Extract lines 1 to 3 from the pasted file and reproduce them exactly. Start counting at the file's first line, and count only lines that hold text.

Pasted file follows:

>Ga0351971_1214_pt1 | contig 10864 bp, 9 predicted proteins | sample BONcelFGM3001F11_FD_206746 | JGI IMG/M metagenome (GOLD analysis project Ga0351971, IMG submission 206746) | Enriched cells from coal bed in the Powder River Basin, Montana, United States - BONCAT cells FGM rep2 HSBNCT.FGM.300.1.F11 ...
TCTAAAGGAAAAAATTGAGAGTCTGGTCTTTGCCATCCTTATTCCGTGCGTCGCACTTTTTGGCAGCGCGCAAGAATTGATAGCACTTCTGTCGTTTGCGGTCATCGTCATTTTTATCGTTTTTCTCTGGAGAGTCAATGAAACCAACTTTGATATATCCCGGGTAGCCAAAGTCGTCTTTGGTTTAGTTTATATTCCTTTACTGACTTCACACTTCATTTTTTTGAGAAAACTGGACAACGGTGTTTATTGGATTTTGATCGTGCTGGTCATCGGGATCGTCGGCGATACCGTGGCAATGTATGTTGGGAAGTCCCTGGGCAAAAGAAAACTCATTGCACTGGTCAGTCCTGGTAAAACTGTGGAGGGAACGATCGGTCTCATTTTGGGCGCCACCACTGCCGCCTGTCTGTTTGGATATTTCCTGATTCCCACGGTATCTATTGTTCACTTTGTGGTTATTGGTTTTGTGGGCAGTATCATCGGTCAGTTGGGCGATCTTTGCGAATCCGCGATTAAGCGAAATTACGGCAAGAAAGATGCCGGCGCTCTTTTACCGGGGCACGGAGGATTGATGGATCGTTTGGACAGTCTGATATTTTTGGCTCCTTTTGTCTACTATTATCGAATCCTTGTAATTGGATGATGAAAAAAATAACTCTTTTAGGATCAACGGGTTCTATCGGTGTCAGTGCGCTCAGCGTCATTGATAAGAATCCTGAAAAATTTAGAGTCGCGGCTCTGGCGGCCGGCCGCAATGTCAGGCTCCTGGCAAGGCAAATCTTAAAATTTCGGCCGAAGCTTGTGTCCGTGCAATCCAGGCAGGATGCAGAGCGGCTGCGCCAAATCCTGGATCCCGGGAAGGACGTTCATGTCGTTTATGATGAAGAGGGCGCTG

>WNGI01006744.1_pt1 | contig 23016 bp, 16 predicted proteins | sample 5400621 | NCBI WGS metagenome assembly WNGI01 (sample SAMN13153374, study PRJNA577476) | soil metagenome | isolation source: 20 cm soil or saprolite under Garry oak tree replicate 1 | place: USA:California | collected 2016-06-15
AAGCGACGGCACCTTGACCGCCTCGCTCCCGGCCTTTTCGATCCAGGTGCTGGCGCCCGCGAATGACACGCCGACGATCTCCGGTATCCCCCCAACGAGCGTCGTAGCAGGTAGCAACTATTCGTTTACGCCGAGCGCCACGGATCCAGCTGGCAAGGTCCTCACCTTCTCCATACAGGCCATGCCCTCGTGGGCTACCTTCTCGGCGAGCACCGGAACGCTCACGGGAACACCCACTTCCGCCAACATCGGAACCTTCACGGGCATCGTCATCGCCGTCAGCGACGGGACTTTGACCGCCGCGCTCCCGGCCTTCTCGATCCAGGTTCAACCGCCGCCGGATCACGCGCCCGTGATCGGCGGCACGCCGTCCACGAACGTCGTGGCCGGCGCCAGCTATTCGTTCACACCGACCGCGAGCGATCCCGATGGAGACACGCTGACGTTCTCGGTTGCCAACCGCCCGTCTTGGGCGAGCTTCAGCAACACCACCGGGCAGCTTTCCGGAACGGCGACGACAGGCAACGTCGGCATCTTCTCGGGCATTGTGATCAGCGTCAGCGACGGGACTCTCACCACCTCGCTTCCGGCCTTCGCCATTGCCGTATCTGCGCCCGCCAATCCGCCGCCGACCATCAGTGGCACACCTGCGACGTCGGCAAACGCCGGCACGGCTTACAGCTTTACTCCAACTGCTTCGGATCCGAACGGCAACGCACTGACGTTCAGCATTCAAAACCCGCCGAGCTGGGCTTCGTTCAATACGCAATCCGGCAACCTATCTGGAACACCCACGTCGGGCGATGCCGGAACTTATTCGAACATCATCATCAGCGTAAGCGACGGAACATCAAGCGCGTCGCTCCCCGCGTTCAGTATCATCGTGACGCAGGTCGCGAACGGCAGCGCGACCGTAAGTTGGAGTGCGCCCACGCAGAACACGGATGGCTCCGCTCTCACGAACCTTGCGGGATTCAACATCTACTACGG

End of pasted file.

>Ga0351971_1214_pt1 | contig 10864 bp, 9 predicted proteins | sample BONcelFGM3001F11_FD_206746 | JGI IMG/M metagenome (GOLD analysis project Ga0351971, IMG submission 206746) | Enriched cells from coal bed in the Powder River Basin, Montana, United States - BONCAT cells FGM rep2 HSBNCT.FGM.300.1.F11 ...
TCTAAAGGAAAAAATTGAGAGTCTGGTCTTTGCCATCCTTATTCCGTGCGTCGCACTTTTTGGCAGCGCGCAAGAATTGATAGCACTTCTGTCGTTTGCGGTCATCGTCATTTTTATCGTTTTTCTCTGGAGAGTCAATGAAACCAACTTTGATATATCCCGGGTAGCCAAAGTCGTCTTTGGTTTAGTTTATATTCCTTTACTGACTTCACACTTCATTTTTTTGAGAAAACTGGACAACGGTGTTTATTGGATTTTGATCGTGCTGGTCATCGGGATCGTCGGCGATACCGTGGCAATGTATGTTGGGAAGTCCCTGGGCAAAAGAAAACTCATTGCACTGGTCAGTCCTGGTAAAACTGTGGAGGGAACGATCGGTCTCATTTTGGGCGCCACCACTGCCGCCTGTCTGTTTGGATATTTCCTGATTCCCACGGTATCTATTGTTCACTTTGTGGTTATTGGTTTTGTGGGCAGTATCATCGGTCAGTTGGGCGATCTTTGCGAATCCGCGATTAAGCGAAATTACGGCAAGAAAGATGCCGGCGCTCTTTTACCGGGGCACGGAGGATTGATGGATCGTTTGGACAGTCTGATATTTTTGGCTCCTTTTGTCTACTATTATCGAATCCTTGTAATTGGATGATGAAAAAAATAACTCTTTTAGGATCAACGGGTTCTATCGGTGTCAGTGCGCTCAGCGTCATTGATAAGAATCCTGAAAAATTTAGAGTCGCGGCTCTGGCGGCCGGCCGCAATGTCAGGCTCCTGGCAAGGCAAATCTTAAAATTTCGGCCGAAGCTTGTGTCCGTGCAATCCAGGCAGGATGCAGAGCGGCTGCGCCAAATCCTGGATCCCGGGAAGGACGTTCATGTCGTTTATGATGAAGAGGGCGCTG

>WNGI01006744.1_pt1 | contig 23016 bp, 16 predicted proteins | sample 5400621 | NCBI WGS metagenome assembly WNGI01 (sample SAMN13153374, study PRJNA577476) | soil metagenome | isolation source: 20 cm soil or saprolite under Garry oak tree replicate 1 | place: USA:California | collected 2016-06-15